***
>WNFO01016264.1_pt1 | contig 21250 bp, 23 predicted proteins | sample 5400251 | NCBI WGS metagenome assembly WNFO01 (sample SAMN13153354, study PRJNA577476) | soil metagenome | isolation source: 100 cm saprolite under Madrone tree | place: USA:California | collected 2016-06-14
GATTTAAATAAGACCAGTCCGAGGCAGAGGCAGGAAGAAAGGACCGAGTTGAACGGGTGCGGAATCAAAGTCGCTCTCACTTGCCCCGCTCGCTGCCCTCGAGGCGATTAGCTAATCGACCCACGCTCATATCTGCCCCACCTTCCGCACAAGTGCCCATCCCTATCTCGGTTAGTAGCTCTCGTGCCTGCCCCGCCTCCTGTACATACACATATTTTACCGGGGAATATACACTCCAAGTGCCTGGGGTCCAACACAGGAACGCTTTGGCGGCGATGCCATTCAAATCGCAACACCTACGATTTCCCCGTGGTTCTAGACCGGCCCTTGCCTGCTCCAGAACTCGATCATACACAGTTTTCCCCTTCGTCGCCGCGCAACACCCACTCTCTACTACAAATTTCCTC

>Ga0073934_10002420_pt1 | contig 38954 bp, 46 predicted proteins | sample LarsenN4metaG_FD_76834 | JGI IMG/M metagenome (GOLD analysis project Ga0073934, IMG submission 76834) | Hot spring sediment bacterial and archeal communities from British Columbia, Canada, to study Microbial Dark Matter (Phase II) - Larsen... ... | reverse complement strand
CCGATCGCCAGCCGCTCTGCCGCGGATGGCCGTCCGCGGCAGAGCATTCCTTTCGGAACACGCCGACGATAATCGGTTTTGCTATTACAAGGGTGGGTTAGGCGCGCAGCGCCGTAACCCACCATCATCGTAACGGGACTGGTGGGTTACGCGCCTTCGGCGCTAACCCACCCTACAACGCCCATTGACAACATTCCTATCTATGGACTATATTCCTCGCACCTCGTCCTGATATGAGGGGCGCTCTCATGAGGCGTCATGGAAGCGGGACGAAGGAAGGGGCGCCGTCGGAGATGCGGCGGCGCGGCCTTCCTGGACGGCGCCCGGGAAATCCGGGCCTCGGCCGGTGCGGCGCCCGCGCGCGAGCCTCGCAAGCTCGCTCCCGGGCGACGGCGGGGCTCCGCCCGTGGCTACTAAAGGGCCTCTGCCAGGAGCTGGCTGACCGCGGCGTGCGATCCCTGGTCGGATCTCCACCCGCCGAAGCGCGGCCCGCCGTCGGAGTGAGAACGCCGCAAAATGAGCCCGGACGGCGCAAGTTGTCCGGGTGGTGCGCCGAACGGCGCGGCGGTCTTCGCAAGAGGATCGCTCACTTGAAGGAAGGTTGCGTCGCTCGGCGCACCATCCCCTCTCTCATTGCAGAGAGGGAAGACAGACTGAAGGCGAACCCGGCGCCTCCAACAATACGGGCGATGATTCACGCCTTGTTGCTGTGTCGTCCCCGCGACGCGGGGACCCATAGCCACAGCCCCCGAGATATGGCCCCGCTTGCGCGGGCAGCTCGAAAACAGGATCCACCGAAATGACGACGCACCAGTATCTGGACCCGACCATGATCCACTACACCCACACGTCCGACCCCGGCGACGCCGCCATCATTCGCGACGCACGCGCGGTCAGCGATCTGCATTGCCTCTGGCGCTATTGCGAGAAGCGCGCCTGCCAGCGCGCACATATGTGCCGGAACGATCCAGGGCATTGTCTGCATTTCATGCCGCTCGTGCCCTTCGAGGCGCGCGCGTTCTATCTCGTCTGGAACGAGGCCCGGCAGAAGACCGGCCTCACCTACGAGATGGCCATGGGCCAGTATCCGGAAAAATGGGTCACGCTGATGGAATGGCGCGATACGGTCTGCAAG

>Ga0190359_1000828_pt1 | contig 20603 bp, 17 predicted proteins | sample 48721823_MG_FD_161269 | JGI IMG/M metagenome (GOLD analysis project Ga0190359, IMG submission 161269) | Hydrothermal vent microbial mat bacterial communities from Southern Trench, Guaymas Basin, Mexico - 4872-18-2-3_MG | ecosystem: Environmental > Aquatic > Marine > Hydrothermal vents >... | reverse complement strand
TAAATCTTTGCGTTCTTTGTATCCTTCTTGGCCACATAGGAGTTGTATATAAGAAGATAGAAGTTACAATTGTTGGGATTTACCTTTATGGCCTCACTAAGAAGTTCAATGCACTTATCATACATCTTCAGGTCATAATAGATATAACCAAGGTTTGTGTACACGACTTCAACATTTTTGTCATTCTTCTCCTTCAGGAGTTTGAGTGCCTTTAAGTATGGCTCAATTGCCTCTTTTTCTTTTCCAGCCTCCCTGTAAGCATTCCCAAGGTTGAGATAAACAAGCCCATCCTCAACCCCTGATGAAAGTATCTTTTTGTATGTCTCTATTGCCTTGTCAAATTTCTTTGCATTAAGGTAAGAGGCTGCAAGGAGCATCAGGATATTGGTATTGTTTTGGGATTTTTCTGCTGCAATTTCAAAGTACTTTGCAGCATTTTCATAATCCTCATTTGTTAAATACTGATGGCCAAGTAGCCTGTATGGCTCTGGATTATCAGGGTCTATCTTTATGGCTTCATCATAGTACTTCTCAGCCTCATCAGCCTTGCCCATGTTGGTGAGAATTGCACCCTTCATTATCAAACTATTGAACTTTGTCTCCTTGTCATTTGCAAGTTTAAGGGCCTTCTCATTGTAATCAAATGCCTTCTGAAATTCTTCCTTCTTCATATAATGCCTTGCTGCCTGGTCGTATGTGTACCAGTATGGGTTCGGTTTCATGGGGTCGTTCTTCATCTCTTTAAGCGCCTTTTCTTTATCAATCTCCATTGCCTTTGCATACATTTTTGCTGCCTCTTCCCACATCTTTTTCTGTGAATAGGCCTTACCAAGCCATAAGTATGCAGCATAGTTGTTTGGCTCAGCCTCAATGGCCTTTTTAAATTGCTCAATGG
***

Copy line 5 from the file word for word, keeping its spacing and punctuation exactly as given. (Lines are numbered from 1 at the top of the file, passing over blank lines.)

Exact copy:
>Ga0190359_1000828_pt1 | contig 20603 bp, 17 predicted proteins | sample 48721823_MG_FD_161269 | JGI IMG/M metagenome (GOLD analysis project Ga0190359, IMG submission 161269) | Hydrothermal vent microbial mat bacterial communities from Southern Trench, Guaymas Basin, Mexico - 4872-18-2-3_MG | ecosystem: Environmental > Aquatic > Marine > Hydrothermal vents >... | reverse complement strand